|Title:||Characterisation of a gene critical in eye and lens development|
|Publisher:||University of Sydney.|
Children's Medical Research Institute.
Children's Hospital at Westmead Clinical School.
|Abstract:||Visual impairment or blindness caused by vision disorders affect over 500,000 Australians, with approximately one-third caused by genetic eye disorders. Previous work identified a cataract and anterior segment abnormality patient with a de novo balanced chromosomal translocation transecting the 5’ UTR of a novel candidate disease gene. An expression vector containing the candidate gene and a GFP tag revealed its subcellular localisation to the plasma membrane domain of two epithelial cell lines. Colocalisation experiments showed colocalisation of the candidate disease gene with proteins of adherens junctions, tight junctions and cytoskeletal F-actin in Caco2 cells. Caco2 cells transfected with a mutation in the candidate disease gene caused clustering of F-actin stress fibres in the basal regions of the cell, suggesting the presence of functional actin-binding domains in this candidate disease gene. Stable knockdown cells when cultured in a 3D-cell assay produced abnormal cyst structures characterised by the presence of additional ectopic lumens, multilayering of cells and misexpression of a polarity marker. Knockdown cells generated a significantly greater number of abnormal cysts. The phenotype exhibited by knockdown cell lines is suggestive of defects affecting the actin cytoskeleton and polarity. To further investigate the role of the candidate disease gene in eye development, gene trap loss-of-function mice were generated and examined. Homozygous loss-of-function mice developed congenital cataracts and demonstrated structural lens abnormalities and abnormalities in the expression of cell adhesion and polarity proteins in the developing lens. The lens abnormalities exhibited by the mutant mice, along with the defects observed in the mutant and knockdown cell assays suggests that this novel candidate disease gene has an important role in the regulation of the actin cytoskeleton and cellular polarity in epithelial cells and lens development.|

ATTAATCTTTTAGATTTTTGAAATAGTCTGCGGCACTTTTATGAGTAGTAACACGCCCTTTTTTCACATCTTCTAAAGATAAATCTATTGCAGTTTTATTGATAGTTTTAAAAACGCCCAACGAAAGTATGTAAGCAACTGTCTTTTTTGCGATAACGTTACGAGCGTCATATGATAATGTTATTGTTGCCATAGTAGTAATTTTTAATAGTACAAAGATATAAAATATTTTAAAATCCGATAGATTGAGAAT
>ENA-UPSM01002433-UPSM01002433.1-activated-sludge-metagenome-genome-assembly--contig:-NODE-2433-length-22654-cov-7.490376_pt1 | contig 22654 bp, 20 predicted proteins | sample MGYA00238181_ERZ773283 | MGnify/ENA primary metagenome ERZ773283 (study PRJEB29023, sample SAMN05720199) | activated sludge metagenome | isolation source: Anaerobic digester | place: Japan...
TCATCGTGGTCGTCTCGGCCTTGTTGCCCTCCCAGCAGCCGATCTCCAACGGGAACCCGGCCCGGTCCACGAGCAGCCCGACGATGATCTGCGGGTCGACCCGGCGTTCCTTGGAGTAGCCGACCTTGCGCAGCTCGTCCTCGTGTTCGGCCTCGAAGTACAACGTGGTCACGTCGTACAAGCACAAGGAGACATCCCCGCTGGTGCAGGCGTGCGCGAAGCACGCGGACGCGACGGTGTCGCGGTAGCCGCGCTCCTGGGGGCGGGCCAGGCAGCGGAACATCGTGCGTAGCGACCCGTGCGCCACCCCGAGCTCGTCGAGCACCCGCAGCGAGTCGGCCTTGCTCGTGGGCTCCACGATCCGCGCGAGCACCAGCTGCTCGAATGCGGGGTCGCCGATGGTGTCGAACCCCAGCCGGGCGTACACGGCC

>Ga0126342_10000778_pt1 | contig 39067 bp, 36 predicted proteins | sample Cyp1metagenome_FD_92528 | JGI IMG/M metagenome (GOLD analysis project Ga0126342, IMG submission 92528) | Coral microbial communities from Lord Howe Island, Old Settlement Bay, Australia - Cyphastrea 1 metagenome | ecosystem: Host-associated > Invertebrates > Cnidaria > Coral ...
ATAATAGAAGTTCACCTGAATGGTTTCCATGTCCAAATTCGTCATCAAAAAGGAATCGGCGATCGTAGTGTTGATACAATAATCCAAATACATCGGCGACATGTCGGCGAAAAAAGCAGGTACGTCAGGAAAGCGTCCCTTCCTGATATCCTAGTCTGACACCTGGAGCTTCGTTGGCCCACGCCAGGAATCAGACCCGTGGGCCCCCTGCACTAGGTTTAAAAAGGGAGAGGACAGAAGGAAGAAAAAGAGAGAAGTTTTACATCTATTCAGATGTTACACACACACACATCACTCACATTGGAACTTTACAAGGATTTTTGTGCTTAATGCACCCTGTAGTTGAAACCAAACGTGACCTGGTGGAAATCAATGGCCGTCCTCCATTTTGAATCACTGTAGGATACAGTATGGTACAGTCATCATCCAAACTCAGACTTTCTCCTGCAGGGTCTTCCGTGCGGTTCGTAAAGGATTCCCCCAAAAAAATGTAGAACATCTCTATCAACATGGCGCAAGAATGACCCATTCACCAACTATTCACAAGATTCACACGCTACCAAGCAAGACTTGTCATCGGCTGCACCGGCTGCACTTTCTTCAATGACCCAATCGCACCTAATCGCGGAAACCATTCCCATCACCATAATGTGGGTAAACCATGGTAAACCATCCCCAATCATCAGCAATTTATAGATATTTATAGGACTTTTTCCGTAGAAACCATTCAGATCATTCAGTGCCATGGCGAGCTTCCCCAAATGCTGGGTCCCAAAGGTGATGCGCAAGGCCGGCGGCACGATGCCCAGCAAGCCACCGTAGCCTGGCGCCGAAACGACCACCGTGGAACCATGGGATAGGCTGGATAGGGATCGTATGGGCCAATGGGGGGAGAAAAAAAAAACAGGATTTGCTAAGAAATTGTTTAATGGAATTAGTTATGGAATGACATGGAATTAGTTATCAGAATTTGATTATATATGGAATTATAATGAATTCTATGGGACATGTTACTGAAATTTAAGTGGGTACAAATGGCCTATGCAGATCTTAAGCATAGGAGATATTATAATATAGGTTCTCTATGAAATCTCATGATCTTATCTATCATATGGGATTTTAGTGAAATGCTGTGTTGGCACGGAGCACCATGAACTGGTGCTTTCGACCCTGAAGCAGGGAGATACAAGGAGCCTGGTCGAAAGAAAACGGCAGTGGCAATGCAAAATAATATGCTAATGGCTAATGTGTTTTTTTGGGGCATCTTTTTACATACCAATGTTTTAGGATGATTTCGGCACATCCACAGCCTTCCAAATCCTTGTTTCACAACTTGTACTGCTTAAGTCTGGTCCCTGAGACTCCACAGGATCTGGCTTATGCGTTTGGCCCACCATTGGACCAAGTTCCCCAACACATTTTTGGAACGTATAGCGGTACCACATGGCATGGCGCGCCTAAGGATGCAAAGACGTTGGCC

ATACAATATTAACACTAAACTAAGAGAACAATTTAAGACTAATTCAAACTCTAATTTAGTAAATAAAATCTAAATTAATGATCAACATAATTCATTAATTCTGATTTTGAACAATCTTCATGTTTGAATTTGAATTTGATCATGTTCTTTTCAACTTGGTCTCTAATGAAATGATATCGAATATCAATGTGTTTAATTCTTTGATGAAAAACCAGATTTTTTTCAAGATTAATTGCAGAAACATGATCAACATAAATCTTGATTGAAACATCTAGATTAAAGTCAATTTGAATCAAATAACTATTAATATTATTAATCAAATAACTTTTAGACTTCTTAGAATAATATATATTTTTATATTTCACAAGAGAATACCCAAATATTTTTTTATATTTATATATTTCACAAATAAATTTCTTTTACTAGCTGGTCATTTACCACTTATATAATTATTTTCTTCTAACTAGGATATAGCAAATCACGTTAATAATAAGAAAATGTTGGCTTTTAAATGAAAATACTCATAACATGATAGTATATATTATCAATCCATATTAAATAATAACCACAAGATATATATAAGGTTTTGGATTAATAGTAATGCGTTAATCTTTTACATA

|Access Level:||Access is restricted to staff and students of the University of Sydney . UniKey credentials are required. Non university access may be obtained by visiting the University of Sydney Library.|
|Rights and Permissions:||The author retains copyright of this thesis. It may only be used for the purposes of research and study. It must not be used for any other purposes and may not be transmitted or shared with others without prior permission.|
|Type of Work:||PhD Doctorate|
|Type of Publication:||Doctor of Philosophy Ph.D.|
|Appears in Collections:||Sydney Digital Theses (University of Sydney Access only)|
|GREENLEES Rebecca - Final thesis.pdf||22.87 MB||Adobe PDF|
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